New laws ‘key in war on corruption’

Monday October 11 2010

TOM MARUKO | NATION. Transparency International Kenya Executive Director Samuel Kimeu (left) addresses a previous media conference in Nairobi on October 11th, 2010.

TOM MARUKO | NATION. Transparency International Kenya Executive Director Samuel Kimeu (left) addresses a previous media conference in Nairobi on October 11th, 2010. 

By WALTER MENYA,wmenya@ke.nationmedia.com

Optimism is high among Kenyans that the new Constitution will be effective in the fight against corruption, according to a new opinion poll.

However, the anti-corruption institutions in the country have an uphill task to raise levels of awareness on the interventions already in place as well as improve their effectiveness.

This conclusion was arrived at after respondents returned a negative result for the two key areas.

The poll by Transparency International Kenya, whose results were released on Monday, shows that more than 75 per cent of the respondents were positive about the new Constitution in effectively supporting anti-corruption efforts.

The survey was carried out countrywide with a sample of 1,438 between September 6 and 23 to ascertain expectations of Kenyans on corruption trends under the new constitutional order. Corruption is a major concern for 97 per cent of Kenyans, according to the poll.

The overall optimism is boosted by the belief by 60 per cent of those polled that devolution of state resources will help reduce graft.

“A significant number of Kenyans polled believe that the devolved system of government will reduce corruption because it gives the local people a say in resource allocation and use,” said Mr Samuel Kimeu, TI-Kenya executive director.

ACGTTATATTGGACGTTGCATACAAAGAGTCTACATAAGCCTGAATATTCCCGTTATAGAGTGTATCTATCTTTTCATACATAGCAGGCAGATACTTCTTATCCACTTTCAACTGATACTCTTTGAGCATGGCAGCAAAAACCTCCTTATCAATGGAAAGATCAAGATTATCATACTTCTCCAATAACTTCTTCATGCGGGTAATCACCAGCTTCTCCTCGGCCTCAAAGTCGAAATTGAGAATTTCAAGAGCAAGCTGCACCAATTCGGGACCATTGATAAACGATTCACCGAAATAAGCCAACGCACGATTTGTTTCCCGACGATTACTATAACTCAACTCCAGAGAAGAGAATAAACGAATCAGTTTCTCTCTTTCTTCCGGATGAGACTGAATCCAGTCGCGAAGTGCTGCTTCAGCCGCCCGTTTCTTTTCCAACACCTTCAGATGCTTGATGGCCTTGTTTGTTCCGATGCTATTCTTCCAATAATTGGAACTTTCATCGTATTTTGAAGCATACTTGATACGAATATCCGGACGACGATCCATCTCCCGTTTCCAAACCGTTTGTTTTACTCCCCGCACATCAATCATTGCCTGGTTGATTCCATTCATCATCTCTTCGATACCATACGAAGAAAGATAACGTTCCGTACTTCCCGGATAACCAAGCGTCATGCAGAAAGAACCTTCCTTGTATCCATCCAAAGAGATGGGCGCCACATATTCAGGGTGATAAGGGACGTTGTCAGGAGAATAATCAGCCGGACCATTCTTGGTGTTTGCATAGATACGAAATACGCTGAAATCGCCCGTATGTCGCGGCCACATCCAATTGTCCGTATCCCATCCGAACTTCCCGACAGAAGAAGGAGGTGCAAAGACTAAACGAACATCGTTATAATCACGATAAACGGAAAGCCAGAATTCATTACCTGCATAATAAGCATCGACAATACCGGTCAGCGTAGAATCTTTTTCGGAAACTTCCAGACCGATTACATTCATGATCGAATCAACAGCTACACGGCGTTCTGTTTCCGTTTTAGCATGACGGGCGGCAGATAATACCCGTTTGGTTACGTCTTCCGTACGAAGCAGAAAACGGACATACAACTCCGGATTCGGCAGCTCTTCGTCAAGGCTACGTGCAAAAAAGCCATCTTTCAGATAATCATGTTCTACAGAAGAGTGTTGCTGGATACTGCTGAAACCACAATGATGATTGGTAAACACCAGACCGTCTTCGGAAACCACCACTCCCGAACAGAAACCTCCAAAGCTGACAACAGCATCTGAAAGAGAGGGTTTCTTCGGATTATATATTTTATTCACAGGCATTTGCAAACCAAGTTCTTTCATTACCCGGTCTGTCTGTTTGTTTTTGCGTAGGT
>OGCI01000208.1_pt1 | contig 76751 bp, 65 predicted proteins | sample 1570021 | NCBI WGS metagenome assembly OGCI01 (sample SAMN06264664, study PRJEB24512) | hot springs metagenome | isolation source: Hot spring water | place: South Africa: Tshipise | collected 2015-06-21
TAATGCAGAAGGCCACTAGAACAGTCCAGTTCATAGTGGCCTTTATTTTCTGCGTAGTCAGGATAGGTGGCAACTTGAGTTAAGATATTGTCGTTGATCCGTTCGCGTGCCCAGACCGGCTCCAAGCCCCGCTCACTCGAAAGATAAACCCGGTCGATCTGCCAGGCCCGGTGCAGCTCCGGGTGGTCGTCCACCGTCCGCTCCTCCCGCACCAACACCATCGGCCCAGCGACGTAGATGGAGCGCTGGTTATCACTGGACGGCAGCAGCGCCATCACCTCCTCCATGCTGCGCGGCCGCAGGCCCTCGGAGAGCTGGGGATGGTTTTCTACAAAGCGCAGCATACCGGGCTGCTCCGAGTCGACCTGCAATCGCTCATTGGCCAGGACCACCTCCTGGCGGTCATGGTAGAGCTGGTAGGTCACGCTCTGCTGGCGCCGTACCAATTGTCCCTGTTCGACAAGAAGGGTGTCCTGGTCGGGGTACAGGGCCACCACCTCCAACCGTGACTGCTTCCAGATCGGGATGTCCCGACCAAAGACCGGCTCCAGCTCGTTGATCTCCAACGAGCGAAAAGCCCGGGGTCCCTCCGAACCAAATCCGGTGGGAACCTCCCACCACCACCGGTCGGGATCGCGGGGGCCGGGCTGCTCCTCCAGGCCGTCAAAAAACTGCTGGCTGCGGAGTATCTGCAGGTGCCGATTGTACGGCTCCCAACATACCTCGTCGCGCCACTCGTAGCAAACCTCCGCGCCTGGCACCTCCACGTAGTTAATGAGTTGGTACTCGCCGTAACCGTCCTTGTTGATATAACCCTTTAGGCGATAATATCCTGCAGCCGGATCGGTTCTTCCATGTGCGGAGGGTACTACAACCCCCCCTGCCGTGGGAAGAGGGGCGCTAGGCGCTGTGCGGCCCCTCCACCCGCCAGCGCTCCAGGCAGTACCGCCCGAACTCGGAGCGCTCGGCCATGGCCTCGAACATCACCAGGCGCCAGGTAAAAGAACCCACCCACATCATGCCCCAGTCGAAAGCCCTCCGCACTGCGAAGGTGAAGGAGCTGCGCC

Devolution is also seen to give a greater oversight role to the anti-corruption bodies by 12.7 per cent of those polled.

Those who hold opposing views cite the lack of requisite managerial capabilities at the local level, which they say would increase corruption in the counties.

When asked the perceived challenges to anti-corruption efforts under the new constitutional order, 33 per cent of respondents cited unwillingness by government to speedily and fully implement the new laws.

Other challenges cited include failure by elected leaders to ably represent the citizens’ governance concerns, tribalism and nepotism in public affairs and citizen apathy.

Appealed to President

Thus, the citizens have appealed to the President Kibaki and Prime Minister Raila Odinga to publicly renew their commitment to anti-corruption efforts and lead a campaign for resignation of public officers suspected of engaging in scandals.

The respondents also want the President and PM to address the issue of pending corruption cases as a priority. Parliament, too, has been asked to give priority to passage of laws to support the fight against corruption such as the Bill to vet judges.

While hope is high on the capabilities of the new Constitution to support the fight against corruption, most Kenyans (54 per cent) are not aware of past anti-graft efforts initiated by the government or other non-governmental organisations.

“This is very telling about the work that has been done, which, so far, seems not to have achieved much,” remarked Mr Kimeu when he released the results at a Nairobi hotel on Monday.